There are 3 types of sadness. Grief (mourning). Melancholy. Depression (in the non-clinical sense). Each signifying a relationship to the loss of an object.
Grief is sadness over the loss of an object that I once had. It is when something is taken away from me. When someone dies. When some situation changes. It is not so bad a deal. It is merely a part of the human condition, to grieve, and to accept that fact which causes you to grieve. You get over it by accepting reality in its brutality. (The danger here is, of course, to dwell in grief, and even escape back to the previous world, like the protagonist of Psycho—to pretend that nothing has ever happened. To be fixated in a single fantasy.) Grief is still rather naive.
There, then, is melancholy. Melancholy is when you are sad for the future loss of the objects that you currently have, when you realize how transient everything is, that love, friendship, life, are all brief cracks of light between two eternities of darkness. It is the light sense of doom that envelopes oneself late at night—when death terrifies me. But melancholy is not necessarily negative. For this realization can either throw you into depression, or urge you into a Sisyphean love for the world. As Keats wrote in Ode on Melancholy,
She [Mistress Melancholy] dwells with Beauty—Beauty that must die;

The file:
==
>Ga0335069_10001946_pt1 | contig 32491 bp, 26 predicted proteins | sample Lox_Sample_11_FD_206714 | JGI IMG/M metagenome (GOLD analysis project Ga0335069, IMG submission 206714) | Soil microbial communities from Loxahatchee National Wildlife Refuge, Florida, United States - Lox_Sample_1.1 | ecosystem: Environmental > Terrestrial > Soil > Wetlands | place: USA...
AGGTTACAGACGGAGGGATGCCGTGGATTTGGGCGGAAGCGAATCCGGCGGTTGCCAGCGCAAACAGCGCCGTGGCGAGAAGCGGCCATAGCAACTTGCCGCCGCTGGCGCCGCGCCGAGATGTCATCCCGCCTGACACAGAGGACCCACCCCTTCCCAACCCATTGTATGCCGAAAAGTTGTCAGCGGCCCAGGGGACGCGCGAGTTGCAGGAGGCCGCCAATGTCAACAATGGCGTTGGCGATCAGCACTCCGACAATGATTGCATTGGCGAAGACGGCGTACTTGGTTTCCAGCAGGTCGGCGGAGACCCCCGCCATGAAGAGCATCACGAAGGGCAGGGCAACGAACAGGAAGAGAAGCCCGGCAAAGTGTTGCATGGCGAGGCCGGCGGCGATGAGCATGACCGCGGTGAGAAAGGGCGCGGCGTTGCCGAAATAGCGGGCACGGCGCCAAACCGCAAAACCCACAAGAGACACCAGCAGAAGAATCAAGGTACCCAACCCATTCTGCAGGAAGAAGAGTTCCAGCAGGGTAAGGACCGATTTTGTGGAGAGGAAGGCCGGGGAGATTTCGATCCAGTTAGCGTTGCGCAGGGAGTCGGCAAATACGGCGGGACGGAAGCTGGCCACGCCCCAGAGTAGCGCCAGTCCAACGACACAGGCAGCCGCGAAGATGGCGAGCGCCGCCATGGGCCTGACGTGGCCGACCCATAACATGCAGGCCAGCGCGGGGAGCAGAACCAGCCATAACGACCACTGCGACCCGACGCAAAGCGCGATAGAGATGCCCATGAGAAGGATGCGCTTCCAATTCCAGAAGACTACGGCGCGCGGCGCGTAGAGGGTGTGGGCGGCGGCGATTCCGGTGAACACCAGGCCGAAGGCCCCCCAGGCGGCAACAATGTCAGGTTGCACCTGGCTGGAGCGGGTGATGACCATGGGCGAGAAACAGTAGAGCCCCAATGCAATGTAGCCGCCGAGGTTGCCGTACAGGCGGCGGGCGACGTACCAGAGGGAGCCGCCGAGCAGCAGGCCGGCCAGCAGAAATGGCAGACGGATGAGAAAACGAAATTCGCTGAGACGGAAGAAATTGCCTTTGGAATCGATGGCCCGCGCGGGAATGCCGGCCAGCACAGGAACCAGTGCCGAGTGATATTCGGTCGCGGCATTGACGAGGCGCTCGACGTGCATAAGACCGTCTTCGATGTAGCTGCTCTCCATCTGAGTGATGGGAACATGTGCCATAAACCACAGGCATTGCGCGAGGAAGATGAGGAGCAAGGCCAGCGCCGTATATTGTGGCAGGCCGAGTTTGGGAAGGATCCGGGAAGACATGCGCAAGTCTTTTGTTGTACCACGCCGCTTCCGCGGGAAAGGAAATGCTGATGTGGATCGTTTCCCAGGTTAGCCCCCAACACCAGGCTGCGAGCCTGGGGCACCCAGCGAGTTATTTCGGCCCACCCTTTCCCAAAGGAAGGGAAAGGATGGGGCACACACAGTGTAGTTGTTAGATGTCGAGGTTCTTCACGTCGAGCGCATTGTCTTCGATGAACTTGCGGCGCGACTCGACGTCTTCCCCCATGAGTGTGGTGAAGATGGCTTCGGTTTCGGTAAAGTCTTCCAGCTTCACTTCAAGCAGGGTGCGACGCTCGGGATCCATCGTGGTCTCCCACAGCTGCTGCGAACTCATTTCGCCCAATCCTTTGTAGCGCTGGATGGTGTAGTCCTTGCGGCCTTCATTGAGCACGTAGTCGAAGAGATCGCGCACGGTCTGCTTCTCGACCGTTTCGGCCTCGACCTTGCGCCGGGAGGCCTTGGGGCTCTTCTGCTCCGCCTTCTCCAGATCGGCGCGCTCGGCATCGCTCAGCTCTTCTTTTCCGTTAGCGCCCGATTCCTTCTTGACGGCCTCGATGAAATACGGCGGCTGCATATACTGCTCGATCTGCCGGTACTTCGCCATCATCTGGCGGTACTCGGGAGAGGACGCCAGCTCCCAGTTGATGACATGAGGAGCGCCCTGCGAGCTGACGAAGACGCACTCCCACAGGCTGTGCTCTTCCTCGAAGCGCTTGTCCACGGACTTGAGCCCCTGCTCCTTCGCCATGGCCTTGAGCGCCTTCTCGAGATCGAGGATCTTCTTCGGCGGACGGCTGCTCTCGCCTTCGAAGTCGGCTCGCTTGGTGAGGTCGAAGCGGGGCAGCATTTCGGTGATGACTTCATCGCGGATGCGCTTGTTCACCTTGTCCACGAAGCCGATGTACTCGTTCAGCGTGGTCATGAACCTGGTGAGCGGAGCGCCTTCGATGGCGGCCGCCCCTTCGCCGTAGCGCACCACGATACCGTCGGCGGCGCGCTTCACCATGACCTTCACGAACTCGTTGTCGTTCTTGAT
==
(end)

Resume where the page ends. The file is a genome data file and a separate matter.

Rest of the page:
And Joy, whose hand is ever at his lips
Bidding adieu; and aching Pleasure nigh,
Turning to poison while the bee-mouth sips:
Ay, in the very temple of Delight
Veil’d Melancholy has her sovran shrine,
Though seen of none save him whose strenuous tongue
Can burst Joy’s grape against his palate fine;
His soul shalt taste the sadness of her might,
And be among her cloudy trophies hung.
Melancholy is about the beauty that must die, of the joy that always bids adieu, the pleasure that turns to poison. But only one who really has lived can be taken into melancholy, to be among her “cloudy trophies hung.”
At last there is depression. To follow the previous schemes, depression is when you are sad for the future loss of an object that you have not yet possessed. It is the premonition of the futility of everything, even things that you desire. (Hence I read yesterday that people who are depressed find no motivation to even eat…) It inverts your desire into despair, shaking you out of the cycle of desire not be eliminating them, but by constantly reminding you, whenever you desire, that the object of desire is never as you imagine it to be, that the object of desire is phantasmic. Therefore there is no point of desiring, no point of obtaining anything (though one deeply wishes to do so). Depression is not the simple negation of desire—a no desire. But an indefinite judgement, a negation that incorporates desire in its own scheme, a non-desire, a latent possibility in all desire, that its lack protrudes more so than its being.
What then goes wrong in depression? Not the diagnostic, perhaps, for it is perfectly true that what we obtain through desire would be lost sooner or later. But one’s reaction towards it. There may be a heroic stance (and it is heroic because it is almost an impossibility in its difficulty) of affirming the transience, the appearing, the evanescent. For if one takes them sufficiently seriously, a single moment can be experienced as onto-existentially necessary, as if the entire universe was created for this second. This is why double-negation is the ultimate ethical stance. To negate the negation of life.